Flow Meters for Agriculture Applications: An Overview
The changing regulatory environment has made flow meter implementation more popular in many agricultural and turf irrigation applications. Meters have gotten a negative reputation because historically, they’ve been implemented only when resources are limited, and allocation is necessary. Despite the regional and federal mandate to meter and maintain compliance with water rights, McCrometer doesn’t manufacture regulatory devices – we make flow measurement and management devices.
While growers and irrigators may be required to report water usage, the greatest benefit of a McCrometer flow meter is experienced in day-to-day flow management. Outside of mandated metering, there are a variety of ag applications where a flow meter can become a beneficial and integrated part of your automated agtech system.
Surface Water and Crop Irrigation
Rivers, ponds, or other surface water sources are popular applications for flow meters, as are meters measuring water pumped from wells. Measuring water applied to crops, especially in combination with weather stations, soil moisture sensors, and other irrigation equipment like center pivots, can help growers get the most crop for the least amount of water. This affects every grower’s bottom line, as flow optimization saves on costs to pump water and run irrigation equipment, as well as stay within water allocations if present.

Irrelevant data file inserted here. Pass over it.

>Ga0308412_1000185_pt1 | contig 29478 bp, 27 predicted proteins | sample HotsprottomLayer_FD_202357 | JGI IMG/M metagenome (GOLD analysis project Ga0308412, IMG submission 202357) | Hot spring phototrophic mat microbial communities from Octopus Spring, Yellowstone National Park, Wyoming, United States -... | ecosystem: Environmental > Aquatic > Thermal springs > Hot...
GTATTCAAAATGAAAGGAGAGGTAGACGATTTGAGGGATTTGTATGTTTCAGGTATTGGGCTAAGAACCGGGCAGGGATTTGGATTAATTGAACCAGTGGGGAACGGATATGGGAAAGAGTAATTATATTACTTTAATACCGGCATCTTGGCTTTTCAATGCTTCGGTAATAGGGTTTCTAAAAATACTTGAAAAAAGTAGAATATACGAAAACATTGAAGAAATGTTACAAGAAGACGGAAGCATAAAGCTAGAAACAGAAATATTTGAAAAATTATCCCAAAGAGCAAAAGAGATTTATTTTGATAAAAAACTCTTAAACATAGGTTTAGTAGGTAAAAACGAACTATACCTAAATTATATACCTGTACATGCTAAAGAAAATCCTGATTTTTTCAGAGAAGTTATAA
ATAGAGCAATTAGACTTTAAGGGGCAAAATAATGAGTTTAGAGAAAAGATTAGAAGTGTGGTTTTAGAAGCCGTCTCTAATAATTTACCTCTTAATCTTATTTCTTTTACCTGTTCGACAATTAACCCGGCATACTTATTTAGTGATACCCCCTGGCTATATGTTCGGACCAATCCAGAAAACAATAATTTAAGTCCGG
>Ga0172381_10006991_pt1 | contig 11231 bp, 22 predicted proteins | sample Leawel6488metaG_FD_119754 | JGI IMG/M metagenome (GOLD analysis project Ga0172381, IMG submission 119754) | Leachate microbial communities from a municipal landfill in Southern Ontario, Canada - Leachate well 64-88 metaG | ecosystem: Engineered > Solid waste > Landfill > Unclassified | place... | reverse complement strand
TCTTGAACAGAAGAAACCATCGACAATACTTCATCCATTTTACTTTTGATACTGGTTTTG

For more information on flow meters operating as an important part of your integrated farm operations system, check out this article about utilizing flow meters as data management tools.
Flow Meters for Dairy Lagoons
Dairy lagoon flow applications typically have meters measuring the amount of waste stream coming out of the dairy, as waste produced is often regulated. However, in addition to being regulated, dairy waste can also be a management application. Producers can opt to have a lab analysis conducted on the lagoon waste to evaluate it as a nutrient source for farm field fertilization, turning a waste source into a nutrient source!
A flow meter is installed in the pipeline out of the lagoon or at the applicator at the farm fields, as precise measurement is needed. Growers use an agronomic rate to apply the dairy waste to farm fields based on either hundreds or thousands of pounds per acre. Accuracy and durability are of utmost importance for a flow meter in this application, and an electromagnetic (mag) meter like the Dura Mag® or the Ultra Mag® are ideal. These mags have McCrometer’s proprietary UltraLiner™, a fusion-bonded epoxy with a lifetime warranty against delamination or tearing, perfect for an ag application measuring a flow containing chemicals and particulates that can be corrosive.
Flow Meters for Golf Courses and Park Management